Ammonia production: Bacterial isolates were tested for the production of ammonia in peptone water. Development of brown to yellow colour was a positive test for ammonia production [45].

Salt tolerance: Tolerance of the isolates against salinity was examined by observing the growth on nutrient agar medium composed with final concentrations of NaCl (3, 5, 8, 10% (w/v)). The plates were incubated for 48-72 h at 28 ± 2°C. Same experiment was carried out with NaCl amended broth. Cultures with different concentrations (3, 5, 8, 10% (w/v) of NaCl amended broth was incubated at 35°C for 7 days and OD was measured at 600 nm [46].

Antagonistic activity: Selected rhizobacteria antagonistic activity against Rhizoctonia solani, Corticium invisium, Fomes lamonensis was determined by employing a dual culture technique [35]. The radii of the fungal colony towards and away from the bacterial colony were measured [47].

Antifungal activity was depicted by using the formula: Dc - Dt/Dc × 100

Where, Dc: Diameter of fungal growth in control; Dt: Diameter of maximum fungal growth in test sample

Seed germination: Seeds were surface-sterilized using 2% (v/v) sodium hypochlorite for 2 min, followed by repeated wash with sterile double distilled water and air-dried under laminar air flow. The sterile seeds were soaked in bacterial suspension (108 CFUs/ml) for 6 h on shaking incubator at 30°C., sterile double distilled served as a control [48].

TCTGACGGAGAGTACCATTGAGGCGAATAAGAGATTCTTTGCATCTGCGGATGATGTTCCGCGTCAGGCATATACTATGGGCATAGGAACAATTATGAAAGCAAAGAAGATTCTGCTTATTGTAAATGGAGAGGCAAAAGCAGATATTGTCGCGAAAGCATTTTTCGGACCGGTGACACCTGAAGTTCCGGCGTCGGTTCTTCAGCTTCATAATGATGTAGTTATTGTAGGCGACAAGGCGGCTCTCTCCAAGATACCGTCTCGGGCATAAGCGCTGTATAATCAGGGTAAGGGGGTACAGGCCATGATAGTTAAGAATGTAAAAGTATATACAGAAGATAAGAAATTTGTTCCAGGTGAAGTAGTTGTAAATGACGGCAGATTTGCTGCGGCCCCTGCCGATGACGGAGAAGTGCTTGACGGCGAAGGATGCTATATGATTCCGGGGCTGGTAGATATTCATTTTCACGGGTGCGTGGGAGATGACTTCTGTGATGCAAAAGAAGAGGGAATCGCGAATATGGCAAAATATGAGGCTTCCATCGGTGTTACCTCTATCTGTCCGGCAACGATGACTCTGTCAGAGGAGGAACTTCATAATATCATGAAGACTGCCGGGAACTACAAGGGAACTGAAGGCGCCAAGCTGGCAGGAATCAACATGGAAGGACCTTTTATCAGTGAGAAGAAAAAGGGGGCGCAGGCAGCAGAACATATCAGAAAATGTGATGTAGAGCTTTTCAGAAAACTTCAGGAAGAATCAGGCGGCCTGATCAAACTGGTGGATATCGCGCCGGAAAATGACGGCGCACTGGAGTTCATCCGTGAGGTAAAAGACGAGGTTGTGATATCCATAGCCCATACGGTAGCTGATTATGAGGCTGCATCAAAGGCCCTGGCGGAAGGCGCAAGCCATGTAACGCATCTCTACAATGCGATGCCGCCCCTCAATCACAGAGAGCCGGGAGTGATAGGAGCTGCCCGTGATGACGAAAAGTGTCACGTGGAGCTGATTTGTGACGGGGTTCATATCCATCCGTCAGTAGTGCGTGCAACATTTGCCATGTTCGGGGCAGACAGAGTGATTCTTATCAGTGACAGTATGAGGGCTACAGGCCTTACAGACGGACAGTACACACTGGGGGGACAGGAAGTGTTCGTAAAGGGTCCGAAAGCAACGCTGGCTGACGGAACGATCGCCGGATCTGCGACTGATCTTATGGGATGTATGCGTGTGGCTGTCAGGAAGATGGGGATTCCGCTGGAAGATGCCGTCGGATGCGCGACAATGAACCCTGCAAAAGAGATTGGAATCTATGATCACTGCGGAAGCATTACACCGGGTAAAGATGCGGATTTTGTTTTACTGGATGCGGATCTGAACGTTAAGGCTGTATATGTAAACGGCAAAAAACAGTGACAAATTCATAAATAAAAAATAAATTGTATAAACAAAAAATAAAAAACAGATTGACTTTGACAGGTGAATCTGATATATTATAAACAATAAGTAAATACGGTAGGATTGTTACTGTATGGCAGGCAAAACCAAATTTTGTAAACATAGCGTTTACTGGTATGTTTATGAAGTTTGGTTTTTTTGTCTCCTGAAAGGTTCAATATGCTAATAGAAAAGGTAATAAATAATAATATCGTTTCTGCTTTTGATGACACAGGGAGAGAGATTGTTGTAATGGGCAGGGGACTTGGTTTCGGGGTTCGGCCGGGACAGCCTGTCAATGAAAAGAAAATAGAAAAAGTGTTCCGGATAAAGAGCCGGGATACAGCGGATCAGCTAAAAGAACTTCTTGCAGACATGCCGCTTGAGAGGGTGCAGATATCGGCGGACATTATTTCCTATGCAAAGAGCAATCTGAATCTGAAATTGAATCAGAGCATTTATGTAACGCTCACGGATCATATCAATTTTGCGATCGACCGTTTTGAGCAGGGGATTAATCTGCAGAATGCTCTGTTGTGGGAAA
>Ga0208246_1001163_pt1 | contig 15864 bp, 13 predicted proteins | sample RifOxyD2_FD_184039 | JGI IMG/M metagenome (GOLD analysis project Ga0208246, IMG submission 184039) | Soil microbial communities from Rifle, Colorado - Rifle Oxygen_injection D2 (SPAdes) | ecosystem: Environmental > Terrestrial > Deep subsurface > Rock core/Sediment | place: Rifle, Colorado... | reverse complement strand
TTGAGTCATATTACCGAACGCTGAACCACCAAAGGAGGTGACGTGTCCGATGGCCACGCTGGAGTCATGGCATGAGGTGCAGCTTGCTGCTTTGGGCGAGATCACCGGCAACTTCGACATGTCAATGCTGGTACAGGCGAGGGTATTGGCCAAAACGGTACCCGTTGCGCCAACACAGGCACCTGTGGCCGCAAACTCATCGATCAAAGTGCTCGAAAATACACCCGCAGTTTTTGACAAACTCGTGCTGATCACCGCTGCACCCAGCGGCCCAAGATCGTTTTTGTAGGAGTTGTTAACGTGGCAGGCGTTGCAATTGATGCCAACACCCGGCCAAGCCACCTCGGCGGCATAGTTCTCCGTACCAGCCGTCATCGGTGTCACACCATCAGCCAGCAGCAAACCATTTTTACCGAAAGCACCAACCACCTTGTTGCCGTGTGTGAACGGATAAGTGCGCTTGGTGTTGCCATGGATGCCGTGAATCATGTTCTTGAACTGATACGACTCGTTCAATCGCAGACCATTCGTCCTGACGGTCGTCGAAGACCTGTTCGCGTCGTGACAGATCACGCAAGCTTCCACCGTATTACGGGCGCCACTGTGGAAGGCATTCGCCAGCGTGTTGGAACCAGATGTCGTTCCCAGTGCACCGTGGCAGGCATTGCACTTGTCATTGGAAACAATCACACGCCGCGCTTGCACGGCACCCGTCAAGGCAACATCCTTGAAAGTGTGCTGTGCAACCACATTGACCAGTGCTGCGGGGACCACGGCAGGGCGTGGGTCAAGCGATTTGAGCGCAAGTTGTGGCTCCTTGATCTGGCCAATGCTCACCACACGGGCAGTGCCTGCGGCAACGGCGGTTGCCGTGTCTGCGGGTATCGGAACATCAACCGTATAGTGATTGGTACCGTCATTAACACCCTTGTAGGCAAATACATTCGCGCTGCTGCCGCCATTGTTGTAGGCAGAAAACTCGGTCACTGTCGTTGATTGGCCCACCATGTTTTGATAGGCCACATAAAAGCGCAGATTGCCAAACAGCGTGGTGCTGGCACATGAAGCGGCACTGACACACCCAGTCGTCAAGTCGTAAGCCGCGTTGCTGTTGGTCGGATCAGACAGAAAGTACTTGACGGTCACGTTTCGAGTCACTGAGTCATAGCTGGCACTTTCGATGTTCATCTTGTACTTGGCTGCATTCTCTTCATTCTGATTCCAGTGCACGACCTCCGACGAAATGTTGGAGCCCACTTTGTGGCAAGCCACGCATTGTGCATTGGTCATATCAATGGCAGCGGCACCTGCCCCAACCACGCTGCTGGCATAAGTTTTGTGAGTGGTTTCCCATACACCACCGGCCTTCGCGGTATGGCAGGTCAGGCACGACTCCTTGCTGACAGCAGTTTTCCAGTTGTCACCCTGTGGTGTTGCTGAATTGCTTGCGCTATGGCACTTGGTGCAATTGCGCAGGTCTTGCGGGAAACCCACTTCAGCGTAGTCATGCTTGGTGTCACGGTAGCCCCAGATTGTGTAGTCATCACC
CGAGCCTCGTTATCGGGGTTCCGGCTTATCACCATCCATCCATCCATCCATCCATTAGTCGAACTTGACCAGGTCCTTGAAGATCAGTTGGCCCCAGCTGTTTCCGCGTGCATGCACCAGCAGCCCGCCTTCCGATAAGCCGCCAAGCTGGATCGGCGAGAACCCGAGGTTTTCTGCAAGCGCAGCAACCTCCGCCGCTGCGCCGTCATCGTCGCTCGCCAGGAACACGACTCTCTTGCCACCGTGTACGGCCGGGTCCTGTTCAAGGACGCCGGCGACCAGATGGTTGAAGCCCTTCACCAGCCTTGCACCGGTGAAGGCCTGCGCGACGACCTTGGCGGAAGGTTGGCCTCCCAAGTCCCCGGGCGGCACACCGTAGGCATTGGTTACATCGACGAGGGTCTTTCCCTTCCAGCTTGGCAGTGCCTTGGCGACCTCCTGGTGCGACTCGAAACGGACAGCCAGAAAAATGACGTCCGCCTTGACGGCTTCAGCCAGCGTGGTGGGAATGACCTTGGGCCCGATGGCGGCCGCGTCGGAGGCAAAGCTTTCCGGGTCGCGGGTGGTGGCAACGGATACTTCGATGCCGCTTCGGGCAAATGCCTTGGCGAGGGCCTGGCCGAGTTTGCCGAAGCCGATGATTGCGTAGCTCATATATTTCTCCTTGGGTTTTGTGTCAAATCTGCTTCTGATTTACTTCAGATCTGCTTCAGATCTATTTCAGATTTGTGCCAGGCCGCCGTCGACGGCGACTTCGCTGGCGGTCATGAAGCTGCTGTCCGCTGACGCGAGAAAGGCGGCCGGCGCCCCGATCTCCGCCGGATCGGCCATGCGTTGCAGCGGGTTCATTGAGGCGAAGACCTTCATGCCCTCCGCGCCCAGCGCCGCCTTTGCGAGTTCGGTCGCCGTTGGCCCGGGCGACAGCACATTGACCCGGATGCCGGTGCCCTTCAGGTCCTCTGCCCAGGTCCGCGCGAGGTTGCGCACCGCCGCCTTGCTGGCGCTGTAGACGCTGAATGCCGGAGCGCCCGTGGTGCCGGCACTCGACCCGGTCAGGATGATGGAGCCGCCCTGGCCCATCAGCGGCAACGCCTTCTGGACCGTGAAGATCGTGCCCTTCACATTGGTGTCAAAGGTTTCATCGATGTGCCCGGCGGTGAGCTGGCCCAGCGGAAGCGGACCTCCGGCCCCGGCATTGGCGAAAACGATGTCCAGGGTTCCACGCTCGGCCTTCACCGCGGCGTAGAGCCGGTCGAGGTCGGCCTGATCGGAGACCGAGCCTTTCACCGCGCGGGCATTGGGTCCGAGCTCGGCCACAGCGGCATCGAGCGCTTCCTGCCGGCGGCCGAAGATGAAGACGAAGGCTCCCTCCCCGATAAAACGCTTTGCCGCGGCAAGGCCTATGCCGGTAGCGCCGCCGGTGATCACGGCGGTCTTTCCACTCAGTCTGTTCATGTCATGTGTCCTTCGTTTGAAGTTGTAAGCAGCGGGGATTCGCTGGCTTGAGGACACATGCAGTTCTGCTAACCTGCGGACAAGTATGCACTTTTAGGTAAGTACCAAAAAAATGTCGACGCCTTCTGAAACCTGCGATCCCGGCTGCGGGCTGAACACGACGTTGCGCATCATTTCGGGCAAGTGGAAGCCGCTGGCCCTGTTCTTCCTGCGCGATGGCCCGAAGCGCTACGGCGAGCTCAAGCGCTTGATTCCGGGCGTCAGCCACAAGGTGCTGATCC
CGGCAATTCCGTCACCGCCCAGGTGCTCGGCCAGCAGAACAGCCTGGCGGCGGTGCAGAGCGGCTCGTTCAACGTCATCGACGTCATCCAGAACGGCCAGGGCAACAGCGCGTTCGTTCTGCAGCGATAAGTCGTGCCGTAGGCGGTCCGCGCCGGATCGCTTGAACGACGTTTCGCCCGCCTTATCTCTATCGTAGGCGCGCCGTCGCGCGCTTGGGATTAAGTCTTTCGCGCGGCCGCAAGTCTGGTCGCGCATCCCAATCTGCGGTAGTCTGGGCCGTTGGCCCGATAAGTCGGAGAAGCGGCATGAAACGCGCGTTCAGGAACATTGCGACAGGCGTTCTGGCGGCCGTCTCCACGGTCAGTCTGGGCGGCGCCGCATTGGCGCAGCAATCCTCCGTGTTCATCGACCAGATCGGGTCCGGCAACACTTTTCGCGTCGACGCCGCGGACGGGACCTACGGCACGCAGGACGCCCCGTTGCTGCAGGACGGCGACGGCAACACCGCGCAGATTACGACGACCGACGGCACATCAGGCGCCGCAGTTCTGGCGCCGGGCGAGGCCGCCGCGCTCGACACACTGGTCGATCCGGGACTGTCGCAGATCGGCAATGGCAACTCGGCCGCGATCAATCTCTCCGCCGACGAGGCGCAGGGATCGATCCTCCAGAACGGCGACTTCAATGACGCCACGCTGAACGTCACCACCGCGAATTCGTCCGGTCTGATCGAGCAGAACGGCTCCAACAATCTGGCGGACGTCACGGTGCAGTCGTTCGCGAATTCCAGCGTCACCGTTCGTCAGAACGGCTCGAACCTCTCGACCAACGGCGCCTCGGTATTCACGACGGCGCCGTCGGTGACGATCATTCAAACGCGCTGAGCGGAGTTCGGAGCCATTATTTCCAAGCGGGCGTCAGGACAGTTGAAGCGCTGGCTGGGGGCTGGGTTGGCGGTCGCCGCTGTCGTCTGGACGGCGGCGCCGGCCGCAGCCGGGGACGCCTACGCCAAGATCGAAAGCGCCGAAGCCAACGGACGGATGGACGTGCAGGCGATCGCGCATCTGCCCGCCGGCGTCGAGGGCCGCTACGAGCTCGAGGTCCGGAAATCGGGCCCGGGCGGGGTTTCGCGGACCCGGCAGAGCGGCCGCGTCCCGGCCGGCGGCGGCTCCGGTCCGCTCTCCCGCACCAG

In vitro plant growth promotion assay: Germination test was carried out by the paper towel method according to the standard procedures of International Seed Testing Association (ISTA). Seedling vigour was analyzed as per the method described by Appa Rao et al. [49]. The vigour index (VI) was calculated using the formula:

V=(mean root length + mean shoot length) × (% germination).

16SrDNA Sequencing and phylogenetic analysis: Extraction and purification of the genomic DNA was done using Quiagen DNA isolation kit. 16S rDNA gene fragment was amplified using a master cycler gradient thermal cycler (Applied Biosystem, USA) using universal primers (27F, 1492R). The PCR fragments were sequenced using ABI PRISM 3730 XL DNA sequence, Assam University, Department of Biotechnology (Assam, India). The DNA sequences obtained were compared with 16S rDNA gene sequences in the National Center for Biotechnology Information (NCBI) database using the Basic Local Alignment Search Tool (BLAST) search algorithm according to the method proposed by Altschul et al. and Arora et al. [50,51] to determine similarity of the partial 16S rDNA sequences. The nucleotide sequences were submitted to the NCBI database and the accession numbers were obtained.

Statistical analysis